What is clear is that in most, but not all, cases the biblical writers certainly believed that what they wrote was history. One of the most interesting cases in which the author of a biblical book may, and indeed, must, not have believed that he was writing history is the Book of Jonah. There is one reference to an historical prophet Jonah, as having prophesied in the reign of Jehoash of Israel (798-783 B.C.)(2 Kings 14:25). The story of Jonah is one of the best known in the Bible, and I won't repeat it here, but will only look at one detail, which is subject to proof or disproof on the basis of contemporary historical evidence. When Jonah eventually gives way to the command of the Lord and preaches repentance to the city of Nineveh, the people of Nineveh repent and turn to Yahweh, thus earning forgiveness, and, much to Jonah's disgust, turning aside the wrath of God and the usual fire and brimstone. The city of Nineveh, modern Mosul in northern Iraq, has been extensively, and repeatedly, excavated by various scholars since 1840, and has yielded one of the largest collections of texts ever found at any site in that country of innumerable texts. From these texts it is clear that at no point in its history, from its foundation until its destruction (as an Assyrian city) in 614 B.C., did the people of Nineveh deviate from their polytheistic religion. The repentance and turn to Yahweh simply never happened. How, then should we understand this story? Quite simply, it is a parable. And like any parable, if we seek the meaning of the story in the historical account it appears to give, then we have missed the point completely. If, confronted with the parable of the Sower, we take the truth of the story to consist in the account of a farmer sowing seed on a field, a particular farmer, whose name is unfortunately lost, on a particular field, which, if we had but the location could be specified in terms of its length and breadth, height above sea level, soil type, etc., then we have, like the disciples, who required an explanation of the meaning of the story, failed to grasp the message it was intended to convey. The Bible is not, and was never intended to be, a history textbook. In this it differs from all of the other great Hellenistic historical projects. Although Berossus and Manetho were priests, their works were not religious works, but nationalist histories. What, then, was the purpose of the Bible?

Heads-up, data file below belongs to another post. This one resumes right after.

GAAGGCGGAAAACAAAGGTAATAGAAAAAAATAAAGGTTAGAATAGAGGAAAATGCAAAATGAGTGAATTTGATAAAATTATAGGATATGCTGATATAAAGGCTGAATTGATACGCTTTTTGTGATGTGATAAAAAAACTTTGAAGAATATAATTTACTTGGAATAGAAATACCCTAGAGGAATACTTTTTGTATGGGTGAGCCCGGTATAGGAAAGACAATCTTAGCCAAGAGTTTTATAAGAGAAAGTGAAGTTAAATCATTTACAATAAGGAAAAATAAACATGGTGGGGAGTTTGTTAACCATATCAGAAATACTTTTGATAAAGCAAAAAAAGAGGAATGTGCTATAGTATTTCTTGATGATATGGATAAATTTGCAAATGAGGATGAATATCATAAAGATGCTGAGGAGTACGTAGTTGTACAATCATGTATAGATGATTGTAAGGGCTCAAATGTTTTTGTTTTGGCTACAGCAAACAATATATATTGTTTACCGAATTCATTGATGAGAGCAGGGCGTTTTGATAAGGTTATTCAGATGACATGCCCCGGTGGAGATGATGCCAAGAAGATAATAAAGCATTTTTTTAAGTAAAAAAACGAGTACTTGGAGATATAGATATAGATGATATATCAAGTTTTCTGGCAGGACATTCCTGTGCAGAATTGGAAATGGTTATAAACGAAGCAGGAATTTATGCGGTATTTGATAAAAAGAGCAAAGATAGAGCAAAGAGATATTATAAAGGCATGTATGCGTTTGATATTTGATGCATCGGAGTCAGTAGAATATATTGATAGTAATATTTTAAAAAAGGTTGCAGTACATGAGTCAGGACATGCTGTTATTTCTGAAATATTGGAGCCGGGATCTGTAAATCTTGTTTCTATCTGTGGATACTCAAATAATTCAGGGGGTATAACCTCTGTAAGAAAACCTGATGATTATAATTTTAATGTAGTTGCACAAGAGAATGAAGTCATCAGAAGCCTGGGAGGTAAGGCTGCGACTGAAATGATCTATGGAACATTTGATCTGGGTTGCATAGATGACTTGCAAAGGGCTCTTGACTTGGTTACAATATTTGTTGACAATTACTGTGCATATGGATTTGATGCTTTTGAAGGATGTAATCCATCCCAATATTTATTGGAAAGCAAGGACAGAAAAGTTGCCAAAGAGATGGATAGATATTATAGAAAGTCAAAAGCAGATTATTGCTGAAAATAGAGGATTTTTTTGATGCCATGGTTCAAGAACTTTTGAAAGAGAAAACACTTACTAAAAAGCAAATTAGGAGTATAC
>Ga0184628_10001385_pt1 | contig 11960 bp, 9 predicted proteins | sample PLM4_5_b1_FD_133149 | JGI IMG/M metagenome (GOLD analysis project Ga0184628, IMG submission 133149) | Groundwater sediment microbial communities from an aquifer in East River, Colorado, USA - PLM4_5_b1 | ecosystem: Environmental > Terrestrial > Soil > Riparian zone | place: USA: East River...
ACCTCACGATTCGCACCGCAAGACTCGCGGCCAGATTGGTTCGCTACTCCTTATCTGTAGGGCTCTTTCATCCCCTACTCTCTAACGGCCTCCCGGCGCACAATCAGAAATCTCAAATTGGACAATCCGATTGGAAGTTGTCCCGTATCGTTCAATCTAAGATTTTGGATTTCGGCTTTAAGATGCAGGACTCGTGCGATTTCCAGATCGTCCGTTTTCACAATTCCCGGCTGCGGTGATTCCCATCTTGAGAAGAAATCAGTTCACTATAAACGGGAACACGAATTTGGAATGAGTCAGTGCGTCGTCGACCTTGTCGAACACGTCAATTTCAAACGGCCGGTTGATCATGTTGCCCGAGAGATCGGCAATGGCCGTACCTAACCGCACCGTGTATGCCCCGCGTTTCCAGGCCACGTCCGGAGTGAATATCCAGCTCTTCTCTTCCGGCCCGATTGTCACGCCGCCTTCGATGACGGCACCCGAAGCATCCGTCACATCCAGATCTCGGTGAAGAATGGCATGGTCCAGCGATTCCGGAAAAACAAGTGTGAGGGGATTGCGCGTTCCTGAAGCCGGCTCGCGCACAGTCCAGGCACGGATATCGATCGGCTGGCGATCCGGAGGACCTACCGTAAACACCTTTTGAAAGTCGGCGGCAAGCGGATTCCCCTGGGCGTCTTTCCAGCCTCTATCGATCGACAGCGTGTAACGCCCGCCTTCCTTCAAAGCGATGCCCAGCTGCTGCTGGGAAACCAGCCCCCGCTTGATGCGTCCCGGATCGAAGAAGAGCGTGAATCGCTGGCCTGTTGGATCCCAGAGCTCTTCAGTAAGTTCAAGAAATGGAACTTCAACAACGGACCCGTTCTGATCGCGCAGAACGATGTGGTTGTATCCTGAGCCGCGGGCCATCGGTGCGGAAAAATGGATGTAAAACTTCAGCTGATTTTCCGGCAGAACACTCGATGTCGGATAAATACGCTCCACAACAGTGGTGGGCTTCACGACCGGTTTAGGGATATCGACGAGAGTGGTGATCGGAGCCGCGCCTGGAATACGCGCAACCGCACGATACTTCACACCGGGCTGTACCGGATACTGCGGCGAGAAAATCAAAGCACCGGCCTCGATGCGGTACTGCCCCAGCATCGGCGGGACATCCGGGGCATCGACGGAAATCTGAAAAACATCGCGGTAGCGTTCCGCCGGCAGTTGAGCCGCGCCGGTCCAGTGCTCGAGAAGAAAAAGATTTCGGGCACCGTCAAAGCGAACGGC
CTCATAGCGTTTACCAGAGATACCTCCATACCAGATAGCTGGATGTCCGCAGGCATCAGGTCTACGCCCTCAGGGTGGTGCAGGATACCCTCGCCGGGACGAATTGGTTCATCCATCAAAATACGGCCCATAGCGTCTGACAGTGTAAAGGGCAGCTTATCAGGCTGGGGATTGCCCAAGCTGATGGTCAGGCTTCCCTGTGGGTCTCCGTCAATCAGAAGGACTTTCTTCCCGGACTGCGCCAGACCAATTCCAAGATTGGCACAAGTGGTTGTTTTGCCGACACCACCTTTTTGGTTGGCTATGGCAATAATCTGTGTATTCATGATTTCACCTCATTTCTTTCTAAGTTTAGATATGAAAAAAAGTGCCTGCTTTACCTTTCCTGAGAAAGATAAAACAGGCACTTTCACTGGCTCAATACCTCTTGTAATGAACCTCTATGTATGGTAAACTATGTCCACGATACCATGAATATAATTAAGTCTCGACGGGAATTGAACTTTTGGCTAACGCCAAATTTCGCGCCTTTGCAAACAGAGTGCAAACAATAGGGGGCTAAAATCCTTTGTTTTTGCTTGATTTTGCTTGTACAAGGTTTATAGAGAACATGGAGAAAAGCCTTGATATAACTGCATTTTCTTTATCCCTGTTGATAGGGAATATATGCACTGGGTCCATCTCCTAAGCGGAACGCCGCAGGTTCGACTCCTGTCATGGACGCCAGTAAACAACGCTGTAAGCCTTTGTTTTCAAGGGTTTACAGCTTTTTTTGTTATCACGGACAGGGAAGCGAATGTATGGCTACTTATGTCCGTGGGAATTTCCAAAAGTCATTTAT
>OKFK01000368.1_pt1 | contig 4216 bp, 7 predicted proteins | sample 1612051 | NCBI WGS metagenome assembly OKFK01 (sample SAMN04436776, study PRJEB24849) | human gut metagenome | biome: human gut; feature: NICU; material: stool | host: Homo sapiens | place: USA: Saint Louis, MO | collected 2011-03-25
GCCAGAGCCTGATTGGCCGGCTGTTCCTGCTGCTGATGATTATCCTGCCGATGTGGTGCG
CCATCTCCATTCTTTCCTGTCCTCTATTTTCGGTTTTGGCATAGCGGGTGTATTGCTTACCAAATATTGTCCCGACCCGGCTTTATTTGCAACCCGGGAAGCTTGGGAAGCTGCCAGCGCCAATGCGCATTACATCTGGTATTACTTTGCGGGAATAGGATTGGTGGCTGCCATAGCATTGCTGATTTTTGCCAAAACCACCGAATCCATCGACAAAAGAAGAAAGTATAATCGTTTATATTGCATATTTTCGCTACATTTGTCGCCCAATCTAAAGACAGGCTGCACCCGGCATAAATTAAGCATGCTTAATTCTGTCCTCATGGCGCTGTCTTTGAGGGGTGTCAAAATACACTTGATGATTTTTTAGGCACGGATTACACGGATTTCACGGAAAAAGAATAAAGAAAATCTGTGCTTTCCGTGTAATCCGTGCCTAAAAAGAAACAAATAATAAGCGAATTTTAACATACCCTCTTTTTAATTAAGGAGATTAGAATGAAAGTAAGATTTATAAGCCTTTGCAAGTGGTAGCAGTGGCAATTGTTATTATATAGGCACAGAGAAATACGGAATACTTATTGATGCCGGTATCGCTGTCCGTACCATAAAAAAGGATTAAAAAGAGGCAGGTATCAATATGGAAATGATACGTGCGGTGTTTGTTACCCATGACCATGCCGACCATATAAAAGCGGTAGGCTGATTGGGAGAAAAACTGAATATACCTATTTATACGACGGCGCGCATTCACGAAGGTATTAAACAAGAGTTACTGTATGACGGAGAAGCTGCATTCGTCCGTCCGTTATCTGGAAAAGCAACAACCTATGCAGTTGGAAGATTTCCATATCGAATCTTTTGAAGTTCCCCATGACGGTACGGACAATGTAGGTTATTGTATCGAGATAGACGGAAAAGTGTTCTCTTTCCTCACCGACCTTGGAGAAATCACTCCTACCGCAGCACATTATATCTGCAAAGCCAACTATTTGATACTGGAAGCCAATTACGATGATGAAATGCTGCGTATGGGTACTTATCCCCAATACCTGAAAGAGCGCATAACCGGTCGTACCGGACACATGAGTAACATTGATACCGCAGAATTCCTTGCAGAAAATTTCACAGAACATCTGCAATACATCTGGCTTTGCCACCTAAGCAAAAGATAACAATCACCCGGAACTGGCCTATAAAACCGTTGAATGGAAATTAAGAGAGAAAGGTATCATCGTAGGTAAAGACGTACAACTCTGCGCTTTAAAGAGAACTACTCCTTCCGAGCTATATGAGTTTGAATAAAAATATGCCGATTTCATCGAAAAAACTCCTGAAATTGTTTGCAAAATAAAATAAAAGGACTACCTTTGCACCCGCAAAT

The latest thinking of the Biblical scholars is that during the Babylonian Exile or shortly after the Return of the Exiles to Judea a great work of historical composition was undertaken, known as the Deuteronomistic History. This work, in its entirety, comprises the books of Genesis through 2 Kings, and its purpose was to set out the understanding of the religious leaders of the Judaean community of their own history and its significance. Whatever the nature of Judaite and Israelite religion before the fall of Jerusalem, and evidence is slowly emerging that it was not as monotheistic as later portrayed, it does appear that the people of Judaea held the belief that their God would protect them, that the mighty Assyrian Empire would be humbled by Yahweh, who would act either through, or on behalf of, their armies. When this did not happen, the Judaean Exiles, in their new homes in Mesopotamia, set out to rethink their entire theology, to try to understand how, and why, this catastrophe could have happened to them. The explanation they came up with was that they had failed in their worship, had followed false gods, had not kept the commandments of the one true God, and that they had, therefore, been punished by God, who had used the agency of the king of Assyria to chastise his people. The significance of this understanding of Judaean religion, and of the great composition which its leaders produced, is that the point of the Deuternomistic History is not to set forth the history of the people of Israel and Judah, but to set forth a theology. While the history in the Deuteronomistic History may have more in common with 1066 and All That than the Cambridge Ancient History or the work of Herodotus, the theological message is that there is one God, that He makes certain requirements of His people, and that He acts in history in certain ways, is one which transcends the failures of the ancient biblical writers as historians. If I may make a comparison, I not long ago read The Origin of Species, a book which compares in sheer readability with Leviticus. When he wrote his greatest work, Charles Darwin knew nothing of genes (the word hadn't yet been invented), and understood nothing of the mechanism of inheritance, except that characteristics were inherited, and natural selection operated on the different characteristics of individuals in a population in such a way that those individuals whose characteristics made them best suited to the world in which they lived were most likely to pass on their characteristics to future generations. No biologist would now take Darwin seriously as a source of knowledge concerning inheritance and genetics; no biologist would now dispute Darwin's significance for our understanding of the way in which species change through time. In the same way, the failures of the biblical writers as historians cannot invalidate their insights into the nature of God, the requirements He makes of us, or the way He acts in history.